The answer is multifaceted. It starts with leadership. “When leadership teams are not diverse, they often don’t realize their assessment of what makes a good leader can be culturally biased,” writes Tapia in The Inclusion Paradox. “We’re familiar with the European-American leadership model of assertiveness, speaking one’s mind and challenging others openly. But there are other strong leadership models (such as in some Asian cultures) that more heavily emphasize consensus-building and face-saving, with less public confrontation.” Erika Karp, CEO of Cornerstone Capital, echoed this when she told Wharton Magazine, “New ways to measure excellence in collaborative behaviors must be considered. Only then can we tap into the potential for extraordinary outcomes derived through a diverse pool of talent.”
One corporation setting the standard for successful diversity and inclusion is Kaiser Permanente. Consistently ranked in the top five of DiversityInc’s top 50 companies for diversity, the health-care and insurance provider is representative of its heterogeneous customer base from the top down. Its corporate board is comprised mostly of women (60 percent) and racial minorities (55 percent African-American, Asian, or Latino), but the organization doesn’t consider diversity in only biological terms.
“We think about the inherent diversity dimensions that come along with us, such as race and gender, as well as the tremendously rich dimensions we acquire like personality, how our faith informs who we are, and diversity of thought,” says Ronald Copeland, MD, Kaiser Permanente’s chief diversity and inclusion officer. Research has shown, says Copeland, that highly diverse teams outperform monolithic teams in terms of engagement, creativity, and business success, but the caveat is that leadership must be inclusive to unleash that potential.
Because Kaiser is aware that exceptional leadership is a skill, it has created an entire curriculum around leading diverse teams. The content both informs and coaches leaders, teaching them how to recognize unconscious bias and promoting behaviors that foster inclusive environments.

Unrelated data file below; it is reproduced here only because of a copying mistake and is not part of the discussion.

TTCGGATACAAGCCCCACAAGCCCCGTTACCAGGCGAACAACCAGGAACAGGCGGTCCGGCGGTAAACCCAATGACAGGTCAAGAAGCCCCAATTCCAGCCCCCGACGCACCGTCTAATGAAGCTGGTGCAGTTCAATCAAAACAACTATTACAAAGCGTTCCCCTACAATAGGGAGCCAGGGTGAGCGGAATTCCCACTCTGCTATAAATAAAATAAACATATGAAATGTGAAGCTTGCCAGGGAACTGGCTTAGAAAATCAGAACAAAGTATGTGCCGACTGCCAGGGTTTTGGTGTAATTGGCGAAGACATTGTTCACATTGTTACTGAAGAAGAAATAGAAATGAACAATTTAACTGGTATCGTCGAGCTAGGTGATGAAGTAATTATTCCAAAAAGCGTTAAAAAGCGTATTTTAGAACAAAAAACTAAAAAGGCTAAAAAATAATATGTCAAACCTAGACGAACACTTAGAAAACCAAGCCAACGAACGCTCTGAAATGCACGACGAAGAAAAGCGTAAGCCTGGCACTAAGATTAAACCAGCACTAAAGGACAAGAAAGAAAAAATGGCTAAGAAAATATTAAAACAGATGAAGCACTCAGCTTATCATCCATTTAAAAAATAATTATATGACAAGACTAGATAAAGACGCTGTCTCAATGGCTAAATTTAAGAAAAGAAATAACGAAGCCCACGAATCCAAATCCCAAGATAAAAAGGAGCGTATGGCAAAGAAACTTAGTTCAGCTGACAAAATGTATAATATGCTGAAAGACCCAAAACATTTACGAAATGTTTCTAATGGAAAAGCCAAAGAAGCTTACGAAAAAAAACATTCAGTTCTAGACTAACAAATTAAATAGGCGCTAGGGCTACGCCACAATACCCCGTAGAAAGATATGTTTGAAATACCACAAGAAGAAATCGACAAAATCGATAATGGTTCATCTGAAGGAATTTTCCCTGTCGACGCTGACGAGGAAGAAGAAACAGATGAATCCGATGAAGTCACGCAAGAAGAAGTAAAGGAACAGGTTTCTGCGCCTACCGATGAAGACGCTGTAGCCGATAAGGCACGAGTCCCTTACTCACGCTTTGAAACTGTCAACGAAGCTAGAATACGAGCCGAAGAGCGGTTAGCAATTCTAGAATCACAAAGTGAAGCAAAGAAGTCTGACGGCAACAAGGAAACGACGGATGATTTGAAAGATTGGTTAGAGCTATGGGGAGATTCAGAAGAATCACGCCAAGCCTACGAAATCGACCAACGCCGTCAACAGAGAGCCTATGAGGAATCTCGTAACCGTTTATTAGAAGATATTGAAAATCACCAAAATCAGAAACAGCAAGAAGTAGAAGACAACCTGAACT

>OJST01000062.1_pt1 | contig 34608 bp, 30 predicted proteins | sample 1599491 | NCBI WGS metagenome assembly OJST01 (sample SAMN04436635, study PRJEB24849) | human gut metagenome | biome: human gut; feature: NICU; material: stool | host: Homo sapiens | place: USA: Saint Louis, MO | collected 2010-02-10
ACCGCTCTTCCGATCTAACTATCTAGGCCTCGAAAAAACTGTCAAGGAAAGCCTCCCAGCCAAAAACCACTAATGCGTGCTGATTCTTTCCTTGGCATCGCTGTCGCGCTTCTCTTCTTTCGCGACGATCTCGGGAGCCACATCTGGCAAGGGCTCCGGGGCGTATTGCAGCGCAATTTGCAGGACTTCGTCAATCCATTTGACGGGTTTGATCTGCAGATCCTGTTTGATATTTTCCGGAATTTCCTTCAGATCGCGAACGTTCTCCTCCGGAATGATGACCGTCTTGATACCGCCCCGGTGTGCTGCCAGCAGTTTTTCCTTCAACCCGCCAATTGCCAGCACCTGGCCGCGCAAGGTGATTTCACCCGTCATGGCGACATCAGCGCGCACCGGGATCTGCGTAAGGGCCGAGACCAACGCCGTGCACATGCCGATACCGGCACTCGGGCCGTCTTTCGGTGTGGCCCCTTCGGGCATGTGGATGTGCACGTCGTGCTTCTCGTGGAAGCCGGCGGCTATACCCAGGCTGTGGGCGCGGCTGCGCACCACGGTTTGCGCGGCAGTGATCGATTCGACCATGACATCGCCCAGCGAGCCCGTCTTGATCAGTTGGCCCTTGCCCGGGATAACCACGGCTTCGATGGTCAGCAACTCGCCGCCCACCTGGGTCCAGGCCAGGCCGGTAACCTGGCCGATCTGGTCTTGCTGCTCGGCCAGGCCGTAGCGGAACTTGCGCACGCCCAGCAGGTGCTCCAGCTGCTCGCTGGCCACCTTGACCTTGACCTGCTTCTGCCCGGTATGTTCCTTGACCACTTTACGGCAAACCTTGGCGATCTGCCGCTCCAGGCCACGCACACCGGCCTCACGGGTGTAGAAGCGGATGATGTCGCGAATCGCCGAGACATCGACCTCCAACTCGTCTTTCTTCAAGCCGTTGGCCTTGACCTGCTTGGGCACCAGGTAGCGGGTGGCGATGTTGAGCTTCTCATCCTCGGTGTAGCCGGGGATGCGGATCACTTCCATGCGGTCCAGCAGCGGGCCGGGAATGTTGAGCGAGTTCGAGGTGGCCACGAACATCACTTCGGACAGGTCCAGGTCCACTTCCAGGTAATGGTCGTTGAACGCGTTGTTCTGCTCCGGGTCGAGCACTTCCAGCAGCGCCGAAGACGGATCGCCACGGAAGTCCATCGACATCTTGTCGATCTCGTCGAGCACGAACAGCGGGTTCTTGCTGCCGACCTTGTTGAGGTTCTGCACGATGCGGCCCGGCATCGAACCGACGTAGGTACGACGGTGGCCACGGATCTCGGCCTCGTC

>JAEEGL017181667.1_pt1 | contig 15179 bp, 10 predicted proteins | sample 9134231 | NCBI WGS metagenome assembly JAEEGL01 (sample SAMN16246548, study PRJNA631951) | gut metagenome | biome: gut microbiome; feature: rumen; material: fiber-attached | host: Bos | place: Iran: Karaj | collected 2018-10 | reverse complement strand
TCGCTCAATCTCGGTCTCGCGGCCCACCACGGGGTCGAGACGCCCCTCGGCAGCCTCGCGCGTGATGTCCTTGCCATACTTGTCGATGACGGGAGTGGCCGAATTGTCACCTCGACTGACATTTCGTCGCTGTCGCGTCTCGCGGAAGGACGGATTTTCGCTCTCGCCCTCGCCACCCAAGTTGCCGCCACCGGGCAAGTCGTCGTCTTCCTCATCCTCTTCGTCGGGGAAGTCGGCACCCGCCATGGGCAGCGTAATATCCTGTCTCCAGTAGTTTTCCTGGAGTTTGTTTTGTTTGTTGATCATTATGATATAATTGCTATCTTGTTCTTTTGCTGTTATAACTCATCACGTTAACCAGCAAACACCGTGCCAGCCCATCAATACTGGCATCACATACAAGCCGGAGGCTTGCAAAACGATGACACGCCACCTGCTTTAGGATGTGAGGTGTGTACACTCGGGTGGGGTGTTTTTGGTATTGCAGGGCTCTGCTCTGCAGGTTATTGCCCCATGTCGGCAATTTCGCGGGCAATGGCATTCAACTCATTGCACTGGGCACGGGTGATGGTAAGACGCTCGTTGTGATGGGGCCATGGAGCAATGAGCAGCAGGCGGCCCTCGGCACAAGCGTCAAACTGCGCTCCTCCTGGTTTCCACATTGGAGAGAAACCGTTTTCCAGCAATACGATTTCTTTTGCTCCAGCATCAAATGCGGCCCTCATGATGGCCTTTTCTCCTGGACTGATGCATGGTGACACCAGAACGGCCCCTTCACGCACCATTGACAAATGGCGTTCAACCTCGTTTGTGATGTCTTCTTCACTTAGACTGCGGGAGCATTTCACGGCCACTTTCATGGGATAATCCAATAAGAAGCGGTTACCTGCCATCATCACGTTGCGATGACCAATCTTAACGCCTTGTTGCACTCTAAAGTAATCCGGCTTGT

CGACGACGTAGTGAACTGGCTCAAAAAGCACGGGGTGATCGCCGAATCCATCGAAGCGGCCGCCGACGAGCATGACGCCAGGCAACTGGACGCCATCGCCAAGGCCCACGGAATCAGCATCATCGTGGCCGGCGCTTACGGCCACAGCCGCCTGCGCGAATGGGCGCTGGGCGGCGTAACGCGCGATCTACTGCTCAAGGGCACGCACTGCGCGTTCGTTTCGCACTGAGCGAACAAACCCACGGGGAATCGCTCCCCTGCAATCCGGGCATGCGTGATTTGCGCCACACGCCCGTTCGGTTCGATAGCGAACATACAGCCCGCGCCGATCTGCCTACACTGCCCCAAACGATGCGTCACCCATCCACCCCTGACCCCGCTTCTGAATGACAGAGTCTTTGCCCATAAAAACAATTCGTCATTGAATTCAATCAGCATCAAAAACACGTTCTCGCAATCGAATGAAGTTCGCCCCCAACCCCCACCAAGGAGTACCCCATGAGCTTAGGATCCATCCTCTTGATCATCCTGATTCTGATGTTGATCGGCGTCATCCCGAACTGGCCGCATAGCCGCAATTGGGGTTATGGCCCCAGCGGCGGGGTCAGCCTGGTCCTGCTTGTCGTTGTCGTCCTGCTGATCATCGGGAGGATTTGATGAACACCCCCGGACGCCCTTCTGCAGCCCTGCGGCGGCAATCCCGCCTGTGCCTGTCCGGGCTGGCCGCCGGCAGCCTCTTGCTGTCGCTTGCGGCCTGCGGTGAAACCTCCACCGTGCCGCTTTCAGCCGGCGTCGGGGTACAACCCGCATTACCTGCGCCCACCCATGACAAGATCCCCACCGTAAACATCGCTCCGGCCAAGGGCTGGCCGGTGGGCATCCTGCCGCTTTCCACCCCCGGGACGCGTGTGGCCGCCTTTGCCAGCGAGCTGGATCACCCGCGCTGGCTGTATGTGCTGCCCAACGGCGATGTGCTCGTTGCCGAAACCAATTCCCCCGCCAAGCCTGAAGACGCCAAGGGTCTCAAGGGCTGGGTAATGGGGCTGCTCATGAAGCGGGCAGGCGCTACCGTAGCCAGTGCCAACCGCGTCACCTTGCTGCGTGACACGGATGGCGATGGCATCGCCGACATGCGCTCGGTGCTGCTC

Organizations that have found success in fulfilling their diversity and inclusion intentions are those with clear objectives that are set and held accountable by leadership—including deliverables and deadlines—and that complement the business. It is also crucial for leaders to have a way to measure the progress of the objectives. Metrics are critical to Kaiser’s ability to make continuous improvements to its program. The company uses demographic data on its patient population to set quality-improvement targets and conducts employee-engagement surveys each year to gauge how well it’s meeting its goals for engagement and retention of talent.
The discreet way an organization measures its progress may differ based on its goals. If simple quotas are the objective—though many have seen the failure of this approach—demographics are the most obviously useful metric. For a more nuanced analysis, an organization can measure turnover, promotion, and engagement of diverse talent.
“Engagement” is a broad term, but purposefully so. It can include many factors of the workplace that, from the perspective of the historical majority, have no association with identity, but upon inspection from a minority perspective, are closely tied to identity. In his book, Tapia uses the example of medical benefits. Coverage that includes preventative care may sound innocuous, but it may be more beneficial to individualists who are likely to take control of their health, he explains. Employees with a communal mind-set may be better served by on-site health-care clinics to which they can bring their families and be part of larger wellness programming.